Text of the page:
April 20, 2024 In Uncategorized


A two Judge Bench of Supreme Court comprising of Justice Vikram Nath and Justice K.V. Viswanathan passed a judgement in The State of Arunachal Pradesh v. Kamal Agarwal & Ors. SLP(Crl.) Nos.8663-8665 of 2023 and Chandra Mohan Badaya v. The State of Arunachal Pradesh & Ors.  SLP(Crl.) No. 7301 OF 2022 wherein the Apex Court held that High Courts must contemplate the true nature of the case and then exercise their jurisdiction.


A FIR bearing no.227 of 2017 was lodged by Mr. Anil Agarwal on behalf of Mr. Okep Tayeng who was the proprietor of M/s Shiv Bhandar and subsequently a FIR Case was registered at Police Station Pasi Ghat, District Siang East, Arunachal Pradesh for offences under Section 420,120-B and 34 Indian Penal Code, 1860 (Cheating and dishonestly inducing delivery of property), (Punishment of criminal conspiracy) and (Acts done by several persons in furtherance of common intention).

According to the Complainant, M/s Shiv Bhandar, the proprietorship concerned transferred an amount of Rs.1 Crore in the year 2016 in the account of Chandra Mohan Badaya, and Rajesh Natani in four equal transactions of 25 lakhs each.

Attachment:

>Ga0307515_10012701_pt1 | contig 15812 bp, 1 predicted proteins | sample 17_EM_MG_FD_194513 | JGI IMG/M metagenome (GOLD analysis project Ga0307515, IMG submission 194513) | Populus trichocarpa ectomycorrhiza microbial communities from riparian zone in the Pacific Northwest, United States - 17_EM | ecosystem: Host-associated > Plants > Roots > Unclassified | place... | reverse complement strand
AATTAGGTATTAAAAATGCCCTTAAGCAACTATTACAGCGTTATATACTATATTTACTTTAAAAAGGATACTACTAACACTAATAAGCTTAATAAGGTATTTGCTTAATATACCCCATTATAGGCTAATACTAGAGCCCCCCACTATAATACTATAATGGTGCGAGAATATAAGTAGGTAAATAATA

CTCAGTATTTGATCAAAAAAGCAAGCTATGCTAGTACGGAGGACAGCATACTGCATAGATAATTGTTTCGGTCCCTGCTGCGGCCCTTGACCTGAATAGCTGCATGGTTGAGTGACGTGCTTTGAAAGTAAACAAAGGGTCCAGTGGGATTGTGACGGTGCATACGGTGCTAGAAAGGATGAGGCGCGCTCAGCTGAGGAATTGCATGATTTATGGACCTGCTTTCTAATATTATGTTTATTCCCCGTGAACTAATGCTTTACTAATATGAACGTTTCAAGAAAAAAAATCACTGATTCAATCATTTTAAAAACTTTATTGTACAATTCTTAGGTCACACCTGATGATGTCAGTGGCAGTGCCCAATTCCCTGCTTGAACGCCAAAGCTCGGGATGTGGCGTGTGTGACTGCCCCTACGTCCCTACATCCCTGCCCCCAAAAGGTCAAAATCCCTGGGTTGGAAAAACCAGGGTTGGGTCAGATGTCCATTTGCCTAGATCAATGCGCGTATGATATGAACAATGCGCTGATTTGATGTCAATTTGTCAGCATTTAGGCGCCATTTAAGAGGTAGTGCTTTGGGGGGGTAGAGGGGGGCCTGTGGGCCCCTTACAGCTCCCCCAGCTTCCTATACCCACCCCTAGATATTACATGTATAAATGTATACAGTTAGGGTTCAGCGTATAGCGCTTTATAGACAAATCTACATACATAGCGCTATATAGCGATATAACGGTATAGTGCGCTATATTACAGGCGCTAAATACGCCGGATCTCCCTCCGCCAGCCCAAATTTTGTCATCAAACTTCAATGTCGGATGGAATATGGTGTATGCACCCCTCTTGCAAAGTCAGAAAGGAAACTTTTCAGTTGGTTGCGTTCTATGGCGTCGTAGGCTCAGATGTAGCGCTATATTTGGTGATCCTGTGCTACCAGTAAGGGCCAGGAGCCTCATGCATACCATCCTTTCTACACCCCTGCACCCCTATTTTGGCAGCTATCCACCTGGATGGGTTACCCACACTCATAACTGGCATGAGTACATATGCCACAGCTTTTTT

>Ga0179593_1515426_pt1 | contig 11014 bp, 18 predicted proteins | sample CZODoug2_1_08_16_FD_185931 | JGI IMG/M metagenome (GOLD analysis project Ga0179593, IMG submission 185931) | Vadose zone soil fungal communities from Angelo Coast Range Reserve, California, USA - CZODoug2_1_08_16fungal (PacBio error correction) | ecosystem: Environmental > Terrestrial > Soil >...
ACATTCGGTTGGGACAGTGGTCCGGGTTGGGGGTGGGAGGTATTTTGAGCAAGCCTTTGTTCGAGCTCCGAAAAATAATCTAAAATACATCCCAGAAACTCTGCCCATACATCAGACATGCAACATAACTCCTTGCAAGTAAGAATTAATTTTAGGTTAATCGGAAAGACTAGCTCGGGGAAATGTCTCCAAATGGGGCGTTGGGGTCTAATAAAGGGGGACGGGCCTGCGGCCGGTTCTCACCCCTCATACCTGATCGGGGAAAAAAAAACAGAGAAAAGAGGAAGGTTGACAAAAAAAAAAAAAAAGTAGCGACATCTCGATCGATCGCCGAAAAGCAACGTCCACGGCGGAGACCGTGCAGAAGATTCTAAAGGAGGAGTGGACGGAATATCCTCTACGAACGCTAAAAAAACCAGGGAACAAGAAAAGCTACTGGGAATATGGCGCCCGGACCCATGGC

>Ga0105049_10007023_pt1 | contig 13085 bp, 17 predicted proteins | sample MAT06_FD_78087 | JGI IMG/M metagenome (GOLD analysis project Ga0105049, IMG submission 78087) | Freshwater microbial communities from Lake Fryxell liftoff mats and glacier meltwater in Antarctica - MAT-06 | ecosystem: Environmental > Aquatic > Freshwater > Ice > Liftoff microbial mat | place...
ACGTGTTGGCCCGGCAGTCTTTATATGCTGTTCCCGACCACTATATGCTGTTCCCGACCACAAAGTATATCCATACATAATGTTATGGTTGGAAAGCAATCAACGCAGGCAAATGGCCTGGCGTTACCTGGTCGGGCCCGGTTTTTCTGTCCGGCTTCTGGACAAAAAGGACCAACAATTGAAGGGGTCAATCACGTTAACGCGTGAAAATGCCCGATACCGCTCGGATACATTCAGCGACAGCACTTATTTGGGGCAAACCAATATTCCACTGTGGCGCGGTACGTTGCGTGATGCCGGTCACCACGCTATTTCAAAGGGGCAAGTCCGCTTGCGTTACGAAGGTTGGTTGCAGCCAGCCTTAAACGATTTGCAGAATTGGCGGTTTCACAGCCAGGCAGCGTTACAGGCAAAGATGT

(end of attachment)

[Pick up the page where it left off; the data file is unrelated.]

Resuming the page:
As per the statement of Chandra Mohan Badaya (Appellant No. 2), the amount was transferred as a loan. However, to the contrary, the Complainant submitted that the amount was in respect to purchase of land/building in Jaipur, Rajasthan. No written agreement was entered into between the parties while giving the loan. The Appellant No. 2 also contended that he transferred back a sum of Rs. 37 lakhs to the Complainant and also, he executed 2 sale deeds with respect to two properties situate in Chaksu, Jaipur in favour of wife (Smt. Shalini Agarwal) and sister-in-law (Smt. Jaya Agarwal), Shri Anil Agarwal, Power of Attorney holder of the Complainant/ Proprietor.

The case was registered in the court of Chief Judicial Magistrate in Arunachal Pradesh bearing no. GR No.225 of 2017 but the said FIR bearing no.227 of 2017 was challenged by 8 of the accused on the grounds that the Court did not have jurisdiction to try the case there because all the accused and properties belonged to Rajasthan. Second ground taken by the Petitioners was that even if the State of Arunachal Pradesh had the jurisdiction, then there was no point in registering an FIR as the transaction of funds and transfer of properties was purely of civil/commercial nature and no offence of cheating or criminal conspiracy was done.

Two sets of petitions were filed before two different High Courts namely Gauhati High Court and Rajasthan High Court.

The Gauhati High Court dismissed the FIR quashing petition registered as Criminal Petition No.91 of 2021 filed by Chandra Mohan Badaya, Shashi Natani and Rajesh Natani vide Order dated 24.06.2022. On the other hand, remaining five other accused filed Writ Petitions in Rajasthan High Court bearing no. W.P No.987 of 2022, W.P No.988 of 2022, W.P No.989 of 2022 and the same were allowed and the FIR was quashed against them vide Order dated 23.05.2023.